It is worth reminding the reader here that these results do not consider the complexities of the integration in the HTC-AD scenario and the possible problems with slagging and fouling in the DC scenario due to the direct use of biomass without treatments. Moreover, it should be noted that the assumptions considered in obtaining the results that are reported in Table 5 had significant effects on the results. Out of the many assumptions listed above, the uncertainty that is associated with some parameters warrants further investigation. Hence, in the following sections, the effects of moisture content, HHV, and water in the HTC process on the total produced powers and efficiencies of both scenarios are investigated.

3.3. Sensitivity Analysis

3.3.1. Biomass Moisture Content

The moisture content of the biomass is one of the key parameters for selecting a technology that deals with biomass to bioenergy conversion. Figure 3a,b show the effects of this parameter on both of the scenarios.
Increasing the moisture content of the biomass feedstock decreased the total power that was produced by both scenarios. With an increase in the moisture content from 0 to 70%, the power that was produced from the HTC-AD scenario dropped from 106.4 kW to 32.24 kW, while, for the DC scenario, it was from 113.30 kW to 27.08 kW. Regarding efficiency, the DC scenario shows a considerable decrease in the overall efficiency with an increase in the moisture content. However, for the HTC-AD scenario, the efficiency showed a slight increase with an increase in the moisture content. This interesting result shows that the main advantage of processes that use HTC for treating the biomass is when the moisture content is higher. The processes that involve an initial stage of drying exhibit a reduction in efficiency due to higher amounts of moisture, which is energy intensive to remove. The power consumption of the drier in the DC scenario increases from 5.91 kW to 22.39 kW, when the moisture increases from 10% to 50%. As shown in Figure 3, the HTC-AD scenario shows a better performance than the DC one when the moisture content of the biomass is over 40%.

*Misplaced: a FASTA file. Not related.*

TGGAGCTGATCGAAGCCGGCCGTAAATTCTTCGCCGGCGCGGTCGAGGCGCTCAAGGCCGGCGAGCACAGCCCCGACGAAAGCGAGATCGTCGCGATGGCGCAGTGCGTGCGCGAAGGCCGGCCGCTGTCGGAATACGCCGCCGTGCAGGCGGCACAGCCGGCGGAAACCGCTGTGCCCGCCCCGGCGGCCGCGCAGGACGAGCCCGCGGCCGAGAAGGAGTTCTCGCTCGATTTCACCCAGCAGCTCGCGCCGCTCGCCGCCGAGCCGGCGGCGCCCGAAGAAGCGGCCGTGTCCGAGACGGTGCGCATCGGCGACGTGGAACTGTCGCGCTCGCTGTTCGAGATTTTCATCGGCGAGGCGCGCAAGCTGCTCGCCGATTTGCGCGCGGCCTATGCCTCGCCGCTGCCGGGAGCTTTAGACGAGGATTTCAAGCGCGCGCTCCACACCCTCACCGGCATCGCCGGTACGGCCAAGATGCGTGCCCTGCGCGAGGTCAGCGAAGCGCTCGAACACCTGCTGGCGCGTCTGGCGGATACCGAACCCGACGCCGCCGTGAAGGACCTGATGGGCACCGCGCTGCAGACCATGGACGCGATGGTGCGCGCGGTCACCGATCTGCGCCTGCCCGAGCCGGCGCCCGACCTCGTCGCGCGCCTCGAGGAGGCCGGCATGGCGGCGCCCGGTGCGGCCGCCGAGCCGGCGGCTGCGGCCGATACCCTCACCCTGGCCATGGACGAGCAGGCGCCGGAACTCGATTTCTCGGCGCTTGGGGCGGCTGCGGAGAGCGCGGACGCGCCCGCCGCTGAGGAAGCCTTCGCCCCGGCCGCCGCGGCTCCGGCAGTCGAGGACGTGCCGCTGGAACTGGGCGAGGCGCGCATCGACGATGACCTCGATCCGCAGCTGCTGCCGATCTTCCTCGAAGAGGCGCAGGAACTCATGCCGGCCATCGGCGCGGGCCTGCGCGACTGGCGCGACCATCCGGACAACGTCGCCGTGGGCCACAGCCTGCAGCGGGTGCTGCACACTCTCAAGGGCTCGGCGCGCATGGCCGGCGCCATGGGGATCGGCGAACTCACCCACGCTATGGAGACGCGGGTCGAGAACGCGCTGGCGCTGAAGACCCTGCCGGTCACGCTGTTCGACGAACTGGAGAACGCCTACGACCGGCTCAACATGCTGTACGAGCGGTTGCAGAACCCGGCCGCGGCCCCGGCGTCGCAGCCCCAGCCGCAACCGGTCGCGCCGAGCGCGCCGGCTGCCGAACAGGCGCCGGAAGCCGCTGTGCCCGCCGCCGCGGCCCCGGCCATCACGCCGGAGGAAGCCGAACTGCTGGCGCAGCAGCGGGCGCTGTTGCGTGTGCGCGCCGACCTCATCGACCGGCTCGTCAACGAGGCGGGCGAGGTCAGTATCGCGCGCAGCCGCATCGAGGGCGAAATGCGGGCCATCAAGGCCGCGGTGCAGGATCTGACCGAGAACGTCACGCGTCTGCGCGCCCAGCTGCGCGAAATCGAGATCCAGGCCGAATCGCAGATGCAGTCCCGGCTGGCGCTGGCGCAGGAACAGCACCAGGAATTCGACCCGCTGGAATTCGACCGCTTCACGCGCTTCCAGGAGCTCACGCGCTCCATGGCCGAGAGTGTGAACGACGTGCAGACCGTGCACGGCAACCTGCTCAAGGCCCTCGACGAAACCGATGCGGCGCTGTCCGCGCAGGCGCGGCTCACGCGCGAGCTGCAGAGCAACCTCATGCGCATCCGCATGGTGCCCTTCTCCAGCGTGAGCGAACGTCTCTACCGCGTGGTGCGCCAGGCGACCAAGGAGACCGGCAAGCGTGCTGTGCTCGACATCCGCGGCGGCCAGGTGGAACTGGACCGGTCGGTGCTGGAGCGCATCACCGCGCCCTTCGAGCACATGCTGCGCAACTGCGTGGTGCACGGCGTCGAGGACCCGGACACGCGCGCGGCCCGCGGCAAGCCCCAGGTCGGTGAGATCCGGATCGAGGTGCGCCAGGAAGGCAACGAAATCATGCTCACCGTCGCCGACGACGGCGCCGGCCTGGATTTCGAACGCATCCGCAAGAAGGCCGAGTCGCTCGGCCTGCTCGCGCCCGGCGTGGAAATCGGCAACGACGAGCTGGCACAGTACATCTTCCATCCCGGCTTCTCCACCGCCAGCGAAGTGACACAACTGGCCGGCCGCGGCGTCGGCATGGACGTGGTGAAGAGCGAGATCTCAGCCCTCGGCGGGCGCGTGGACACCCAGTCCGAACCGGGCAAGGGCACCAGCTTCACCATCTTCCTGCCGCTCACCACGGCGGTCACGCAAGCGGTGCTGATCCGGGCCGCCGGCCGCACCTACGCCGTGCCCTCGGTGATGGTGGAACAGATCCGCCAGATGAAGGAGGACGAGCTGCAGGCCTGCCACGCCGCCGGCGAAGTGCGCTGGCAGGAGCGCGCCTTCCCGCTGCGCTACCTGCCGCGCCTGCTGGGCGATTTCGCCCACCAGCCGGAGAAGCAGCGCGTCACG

3.3.2. HHV of the Raw Biomass and Obtained Hydrochar

Higher heating value (HHV) is one of the critical properties when it comes to the design and calculations of thermal conversion systems for biomass. HHV can be considered to be a specific property of each biomass, as its value is different from one biomass to another. The HHV of the hydrochar not only depends on the severity of the HTC process, but it is also highly dependent on the fiber structure and chemical composition of the biomass [29]. Figure 4a,b show the effects of changes in the HHV of the raw biomass in the net power and efficiency, respectively. It is assumed that HHV of the hydrochar in the HTC-AD scenario is 6.8 MJ/kg higher than the corresponding HHV of the biomass-based on the results of the experiments (Table 5). It should also be noted that the moisture content is as its initial assumption (i.e., 10%).
Figure 4a illustrates that, with an increase in the HHV of the biomass from 12 to 23 MJ/kg, the net power that was produced by both scenarios increases. With HHVs lower than 15.5 MJ/kg, the DC scenario produces less power and it has lower efficiency. This can be an indication that direct combustion can be a better option when the heating content of the biomass in its raw form is relatively high. For instance, when the lignin content of the biomass is higher [29].

3.3.3. Water: Biomass Ratio and the Temperature and Composition of Process Water from HTC